By Lise Alves, Senior Contributing Reporter
SÃO PAULO, BRAZIL – The Supreme Court in Brazil voted three to two yesterday (May 2nd) to release former Minister José Dirceu from jail. Dirceu was arrested in August of 2015 by federal court judge Sérgio Moro in connection with Operação Lava Jato (Operation Car Wash).
According to Justice Ricardo Lewandowski, who voted to have Dirceu released, prisons cannot be based on abstract risks to public order and to investigations.
“Only the mention of the seriousness of the offenses can not, in my view, be validly invoked for the enactment of his preventive detention, for the preventive detention of the subject [Dirceu] and for any other subject, as we have repeatedly stated here,” stated Lewandowski.
According to the minister, Dirceu has been imprisoned for almost two years without any clear signal when his appeal trial before the Federal Court will be scheduled and should not ‘pay his dues in advance’.
Hours before the announcement of Dirceu’s release, Lava Jato prosecutors’ task force in Paraná, led by prosecutor Deltan Dellagnol, filed a new complaint against the former minister, where he is accused of receiving R$2.4 million in bribes.
At least one of the Supreme Court Justices analyzing Dirceu’s case criticized the prosecutor’s move, seen as a way to pressure the highest court in the country into keeping the former official in jail.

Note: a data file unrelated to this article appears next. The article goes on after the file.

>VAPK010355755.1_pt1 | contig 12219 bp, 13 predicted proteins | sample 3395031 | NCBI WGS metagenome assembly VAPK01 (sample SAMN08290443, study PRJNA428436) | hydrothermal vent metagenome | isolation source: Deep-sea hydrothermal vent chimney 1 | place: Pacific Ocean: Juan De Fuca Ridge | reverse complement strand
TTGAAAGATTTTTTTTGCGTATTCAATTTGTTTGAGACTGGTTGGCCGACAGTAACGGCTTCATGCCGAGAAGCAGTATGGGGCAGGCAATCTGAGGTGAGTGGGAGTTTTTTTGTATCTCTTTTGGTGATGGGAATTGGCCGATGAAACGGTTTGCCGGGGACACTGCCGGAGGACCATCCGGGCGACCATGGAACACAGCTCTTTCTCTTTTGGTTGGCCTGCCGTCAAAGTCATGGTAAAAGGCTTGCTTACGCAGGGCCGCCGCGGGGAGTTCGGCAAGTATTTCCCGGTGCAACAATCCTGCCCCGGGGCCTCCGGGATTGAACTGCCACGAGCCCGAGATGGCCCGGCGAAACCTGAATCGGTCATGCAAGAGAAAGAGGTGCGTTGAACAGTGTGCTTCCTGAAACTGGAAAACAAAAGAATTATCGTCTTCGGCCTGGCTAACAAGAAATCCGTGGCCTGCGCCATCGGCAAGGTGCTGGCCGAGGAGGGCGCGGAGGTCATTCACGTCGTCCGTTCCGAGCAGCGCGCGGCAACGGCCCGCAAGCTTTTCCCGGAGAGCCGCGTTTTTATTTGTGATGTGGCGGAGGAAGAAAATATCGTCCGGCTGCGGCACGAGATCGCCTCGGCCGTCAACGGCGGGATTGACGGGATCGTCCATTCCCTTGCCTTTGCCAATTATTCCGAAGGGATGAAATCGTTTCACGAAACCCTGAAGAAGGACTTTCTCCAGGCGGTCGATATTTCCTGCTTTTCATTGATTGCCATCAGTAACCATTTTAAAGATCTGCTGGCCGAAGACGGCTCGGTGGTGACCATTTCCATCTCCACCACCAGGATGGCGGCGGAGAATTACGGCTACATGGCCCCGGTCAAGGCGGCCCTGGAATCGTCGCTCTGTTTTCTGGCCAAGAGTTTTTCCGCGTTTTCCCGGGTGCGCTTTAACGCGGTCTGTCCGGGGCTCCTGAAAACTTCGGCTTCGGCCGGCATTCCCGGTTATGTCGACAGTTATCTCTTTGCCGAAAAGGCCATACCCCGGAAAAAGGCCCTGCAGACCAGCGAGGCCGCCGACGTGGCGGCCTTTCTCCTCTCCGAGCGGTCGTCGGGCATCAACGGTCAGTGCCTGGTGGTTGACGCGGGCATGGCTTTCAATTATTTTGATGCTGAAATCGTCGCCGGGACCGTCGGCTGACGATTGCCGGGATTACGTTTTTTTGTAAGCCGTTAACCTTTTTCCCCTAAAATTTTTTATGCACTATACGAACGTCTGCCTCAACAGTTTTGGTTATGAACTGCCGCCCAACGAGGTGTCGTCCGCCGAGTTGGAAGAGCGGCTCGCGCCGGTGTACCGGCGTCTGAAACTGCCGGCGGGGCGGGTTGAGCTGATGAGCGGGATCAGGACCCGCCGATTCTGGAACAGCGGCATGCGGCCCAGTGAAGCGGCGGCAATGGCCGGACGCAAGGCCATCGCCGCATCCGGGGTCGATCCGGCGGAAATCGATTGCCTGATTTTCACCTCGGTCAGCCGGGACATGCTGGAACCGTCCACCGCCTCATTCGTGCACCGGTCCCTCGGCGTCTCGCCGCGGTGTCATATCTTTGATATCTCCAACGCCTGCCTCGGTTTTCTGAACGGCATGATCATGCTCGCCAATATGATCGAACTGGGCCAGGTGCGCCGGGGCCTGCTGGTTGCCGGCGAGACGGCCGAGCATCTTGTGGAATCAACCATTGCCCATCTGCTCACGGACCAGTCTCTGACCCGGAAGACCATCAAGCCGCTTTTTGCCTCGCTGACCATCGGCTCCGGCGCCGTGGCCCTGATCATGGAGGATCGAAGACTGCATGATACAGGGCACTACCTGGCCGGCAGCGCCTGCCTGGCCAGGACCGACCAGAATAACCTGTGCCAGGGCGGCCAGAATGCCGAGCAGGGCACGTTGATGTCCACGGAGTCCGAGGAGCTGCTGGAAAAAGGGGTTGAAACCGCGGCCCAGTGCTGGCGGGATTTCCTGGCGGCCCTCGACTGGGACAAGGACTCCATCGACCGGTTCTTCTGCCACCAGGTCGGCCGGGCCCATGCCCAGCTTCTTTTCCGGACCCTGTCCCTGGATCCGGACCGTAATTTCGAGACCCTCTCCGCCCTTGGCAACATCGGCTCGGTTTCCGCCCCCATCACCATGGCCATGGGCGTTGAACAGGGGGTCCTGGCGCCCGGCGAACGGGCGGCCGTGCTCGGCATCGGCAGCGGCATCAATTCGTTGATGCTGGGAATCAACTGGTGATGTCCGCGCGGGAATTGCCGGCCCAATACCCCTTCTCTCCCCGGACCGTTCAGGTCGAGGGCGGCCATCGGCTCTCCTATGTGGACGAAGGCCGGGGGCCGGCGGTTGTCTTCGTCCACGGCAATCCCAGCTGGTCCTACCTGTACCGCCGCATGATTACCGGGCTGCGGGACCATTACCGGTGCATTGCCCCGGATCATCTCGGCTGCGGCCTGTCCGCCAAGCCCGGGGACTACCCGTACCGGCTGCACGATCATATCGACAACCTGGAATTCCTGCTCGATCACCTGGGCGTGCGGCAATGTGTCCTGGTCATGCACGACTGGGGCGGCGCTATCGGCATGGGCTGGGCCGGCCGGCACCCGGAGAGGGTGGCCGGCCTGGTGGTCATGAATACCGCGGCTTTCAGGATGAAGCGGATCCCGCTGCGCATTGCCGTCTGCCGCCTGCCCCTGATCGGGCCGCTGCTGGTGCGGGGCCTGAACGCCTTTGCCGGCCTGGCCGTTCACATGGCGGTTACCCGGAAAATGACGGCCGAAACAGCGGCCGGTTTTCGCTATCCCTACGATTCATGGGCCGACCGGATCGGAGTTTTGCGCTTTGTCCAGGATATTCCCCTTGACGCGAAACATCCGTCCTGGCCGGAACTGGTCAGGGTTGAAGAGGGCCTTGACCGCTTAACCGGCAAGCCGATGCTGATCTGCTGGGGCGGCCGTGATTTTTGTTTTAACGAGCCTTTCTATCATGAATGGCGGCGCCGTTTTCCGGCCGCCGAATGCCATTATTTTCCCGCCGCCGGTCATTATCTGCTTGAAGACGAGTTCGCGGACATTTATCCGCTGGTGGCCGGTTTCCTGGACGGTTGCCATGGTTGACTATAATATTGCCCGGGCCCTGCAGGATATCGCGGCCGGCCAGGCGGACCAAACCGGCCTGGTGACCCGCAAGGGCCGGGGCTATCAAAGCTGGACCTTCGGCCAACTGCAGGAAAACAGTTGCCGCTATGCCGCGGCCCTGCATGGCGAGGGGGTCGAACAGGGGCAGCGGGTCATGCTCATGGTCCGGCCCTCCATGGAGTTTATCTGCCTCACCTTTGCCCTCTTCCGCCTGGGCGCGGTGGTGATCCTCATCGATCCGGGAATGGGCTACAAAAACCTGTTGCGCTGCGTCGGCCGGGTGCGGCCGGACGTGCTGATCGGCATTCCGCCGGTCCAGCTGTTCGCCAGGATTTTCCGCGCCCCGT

“It is not up to the prosecutors to pressure, as it is not for anybody to pressure, the Federal Supreme Court. The basic principles of the rule of law must be respected. When we break this, we are sowing the embryo of authoritarian bias,” said Supreme Court Justice Gilmar Mendes.
In May 2016, José Dirceu was sentenced to 23 years in prison for corruption and money laundering crimes. The former Chief of Staff is accused of receiving more than R$48 million in bribes from illicit schemes at Petrobras, according to Lava Jato’s prosecutors. Dirceu’s lawyers have filed for an appeal of the sentence.
Dirceu was also arrested and jailed in 2012, but then let go on house-arrest work release, in connection from the mensalão scandal. Although legal proceedings against the politicians and business figures in that case only began 2012, the scandal itself dated back to 2005.